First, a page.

Heavy rains washed away roads and disrupted shipping in one of Africa's busiest ports in KwaZulu-Natal province.
Mr Ramaphosa visited families who had lost loved ones, including a family with four children, after floods and mudslides ravaged their homes on Tuesday.
“You're not alone … we'll do everything in our power to see how we can help,” Mr Ramaphosa said. “Even though your hearts are in pain, we're here for you.”
By Wednesday the death toll had reached 306, according to a statement by the Department of Co-operative Governance for KwaZulu-Natal. Municipal services such as electricity, water and refuse removal have resumed in some areas, it said.
South Africa's north-eastern neighbour, Mozambique, has suffered a series of devastating floods over the past decade, including one last month that killed more than 50 people.
Scientists predict global warming could mean Africa's south-east coast is hit harder by such weather systems in the next few decades.
“You're battling one of the biggest incidents we've seen and we thought this only happens in other countries, like Mozambique or Zimbabwe,” Mr Ramaphosa told victims.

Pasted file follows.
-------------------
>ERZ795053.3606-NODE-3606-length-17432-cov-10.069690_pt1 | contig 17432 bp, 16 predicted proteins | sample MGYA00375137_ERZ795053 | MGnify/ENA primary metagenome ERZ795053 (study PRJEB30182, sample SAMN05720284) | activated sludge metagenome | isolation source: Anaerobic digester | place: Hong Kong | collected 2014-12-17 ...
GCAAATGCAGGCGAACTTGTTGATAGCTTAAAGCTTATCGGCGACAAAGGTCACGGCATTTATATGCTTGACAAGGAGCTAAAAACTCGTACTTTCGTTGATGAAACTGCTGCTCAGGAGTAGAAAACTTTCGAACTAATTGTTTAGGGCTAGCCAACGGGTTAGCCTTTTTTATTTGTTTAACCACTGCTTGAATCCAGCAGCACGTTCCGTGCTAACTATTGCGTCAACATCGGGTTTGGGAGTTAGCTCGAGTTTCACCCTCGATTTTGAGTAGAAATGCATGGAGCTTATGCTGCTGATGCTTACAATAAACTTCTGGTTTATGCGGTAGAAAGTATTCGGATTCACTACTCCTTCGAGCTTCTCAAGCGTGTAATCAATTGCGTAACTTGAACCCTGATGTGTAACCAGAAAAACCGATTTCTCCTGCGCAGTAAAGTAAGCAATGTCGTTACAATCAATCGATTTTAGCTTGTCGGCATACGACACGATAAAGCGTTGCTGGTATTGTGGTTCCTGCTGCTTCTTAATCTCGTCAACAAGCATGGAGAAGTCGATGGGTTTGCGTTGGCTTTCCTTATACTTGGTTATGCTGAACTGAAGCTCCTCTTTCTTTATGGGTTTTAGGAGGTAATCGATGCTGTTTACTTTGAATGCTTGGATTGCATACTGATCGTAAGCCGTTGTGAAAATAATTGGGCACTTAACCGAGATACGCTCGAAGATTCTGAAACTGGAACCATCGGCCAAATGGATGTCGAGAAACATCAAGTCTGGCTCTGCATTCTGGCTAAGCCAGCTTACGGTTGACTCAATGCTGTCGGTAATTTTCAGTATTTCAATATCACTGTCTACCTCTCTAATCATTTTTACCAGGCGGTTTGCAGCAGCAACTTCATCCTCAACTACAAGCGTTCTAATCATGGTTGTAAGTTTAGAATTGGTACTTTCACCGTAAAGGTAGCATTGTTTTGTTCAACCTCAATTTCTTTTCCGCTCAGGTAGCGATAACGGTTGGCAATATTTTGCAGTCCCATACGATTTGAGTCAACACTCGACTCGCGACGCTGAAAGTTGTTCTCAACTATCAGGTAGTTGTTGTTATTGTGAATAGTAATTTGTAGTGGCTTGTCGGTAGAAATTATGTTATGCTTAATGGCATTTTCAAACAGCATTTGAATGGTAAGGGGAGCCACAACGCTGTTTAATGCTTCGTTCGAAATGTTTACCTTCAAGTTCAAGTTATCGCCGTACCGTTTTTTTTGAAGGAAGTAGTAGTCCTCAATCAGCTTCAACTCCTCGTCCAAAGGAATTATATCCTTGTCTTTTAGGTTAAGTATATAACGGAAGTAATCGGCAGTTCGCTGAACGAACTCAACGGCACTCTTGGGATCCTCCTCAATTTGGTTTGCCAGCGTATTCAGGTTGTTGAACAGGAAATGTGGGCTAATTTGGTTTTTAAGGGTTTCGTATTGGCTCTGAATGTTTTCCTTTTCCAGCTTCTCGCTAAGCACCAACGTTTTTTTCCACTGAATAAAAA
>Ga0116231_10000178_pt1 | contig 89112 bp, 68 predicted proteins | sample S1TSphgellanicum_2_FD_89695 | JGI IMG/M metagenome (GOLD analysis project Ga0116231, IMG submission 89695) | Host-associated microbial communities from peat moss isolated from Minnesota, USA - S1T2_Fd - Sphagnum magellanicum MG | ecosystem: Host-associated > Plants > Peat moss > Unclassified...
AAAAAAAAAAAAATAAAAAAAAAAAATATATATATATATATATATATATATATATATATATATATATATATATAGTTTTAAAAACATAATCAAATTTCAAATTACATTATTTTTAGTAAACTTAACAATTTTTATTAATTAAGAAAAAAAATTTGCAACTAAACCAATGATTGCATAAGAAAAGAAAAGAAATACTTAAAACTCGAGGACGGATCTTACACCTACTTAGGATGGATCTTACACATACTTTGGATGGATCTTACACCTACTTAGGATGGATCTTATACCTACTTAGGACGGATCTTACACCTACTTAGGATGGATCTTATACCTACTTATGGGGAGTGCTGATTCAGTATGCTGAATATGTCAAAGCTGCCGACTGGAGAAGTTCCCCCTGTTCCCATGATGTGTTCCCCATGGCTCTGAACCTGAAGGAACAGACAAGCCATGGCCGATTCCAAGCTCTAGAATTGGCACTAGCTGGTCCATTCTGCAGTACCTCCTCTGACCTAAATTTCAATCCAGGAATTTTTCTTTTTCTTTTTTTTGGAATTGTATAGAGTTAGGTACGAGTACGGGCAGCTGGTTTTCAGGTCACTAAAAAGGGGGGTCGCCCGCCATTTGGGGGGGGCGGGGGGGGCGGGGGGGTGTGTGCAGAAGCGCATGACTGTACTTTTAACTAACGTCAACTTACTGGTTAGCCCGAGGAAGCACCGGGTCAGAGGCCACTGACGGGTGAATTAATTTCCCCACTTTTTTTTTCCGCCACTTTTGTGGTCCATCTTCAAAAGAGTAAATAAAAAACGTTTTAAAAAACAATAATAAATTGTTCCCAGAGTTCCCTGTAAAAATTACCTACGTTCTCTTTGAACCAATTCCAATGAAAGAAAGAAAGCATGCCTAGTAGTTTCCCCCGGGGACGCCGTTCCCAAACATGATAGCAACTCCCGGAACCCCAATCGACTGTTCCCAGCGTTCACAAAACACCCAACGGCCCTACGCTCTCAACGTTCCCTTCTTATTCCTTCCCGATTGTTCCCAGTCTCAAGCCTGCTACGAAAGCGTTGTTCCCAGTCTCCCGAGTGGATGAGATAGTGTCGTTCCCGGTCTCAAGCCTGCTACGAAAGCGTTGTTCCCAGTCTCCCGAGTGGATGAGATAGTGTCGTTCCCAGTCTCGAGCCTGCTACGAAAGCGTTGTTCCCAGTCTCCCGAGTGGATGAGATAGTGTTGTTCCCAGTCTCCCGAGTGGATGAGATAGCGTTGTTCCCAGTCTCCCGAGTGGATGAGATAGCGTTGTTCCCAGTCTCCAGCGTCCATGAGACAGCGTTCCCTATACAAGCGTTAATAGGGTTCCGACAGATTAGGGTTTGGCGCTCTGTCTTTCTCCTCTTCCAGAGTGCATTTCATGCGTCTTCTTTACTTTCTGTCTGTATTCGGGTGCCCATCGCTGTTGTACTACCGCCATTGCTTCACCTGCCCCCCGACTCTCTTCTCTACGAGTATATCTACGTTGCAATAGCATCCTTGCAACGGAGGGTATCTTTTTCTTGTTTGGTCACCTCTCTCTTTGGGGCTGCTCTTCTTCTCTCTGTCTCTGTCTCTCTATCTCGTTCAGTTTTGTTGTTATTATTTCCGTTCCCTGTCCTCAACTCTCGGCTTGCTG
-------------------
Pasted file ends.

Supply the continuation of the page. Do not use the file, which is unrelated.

Meli Sokela, a victim who lost his child in the flood, told Reuters that when the area was inundated on Monday night he could hear sounds like a thunderstorm hitting the roof of his house, and immediately afterwards the walls of his home crumbled.
“My neighbours, they tried to assist me, it took two hours. After two hours I survived, but unfortunately my child did not survive,” he said.
A report by the Intergovernmental Panel on Climate Change in February said that humanity was far from ready even to cope with the climate change that is already baked into the system by decades of fossil fuel-burning and deforestation. It urged the world to increase investment in adaptation.
“None of this is surprising but it's absolutely devastating. Can you imagine the cost to people's lives? The roads, the ports. … it's massive,” Melissa Fourie, a commissioner on Mr Ramaphosa's Presidential Climate Commission and head of the Centre for Environmental Rights, told Reuters.
“In South Africa, we're still talking about the transition from fossil fuels as if it were optional. We have to stop [burning them]. We have to start preparing for the climate change that we already have.”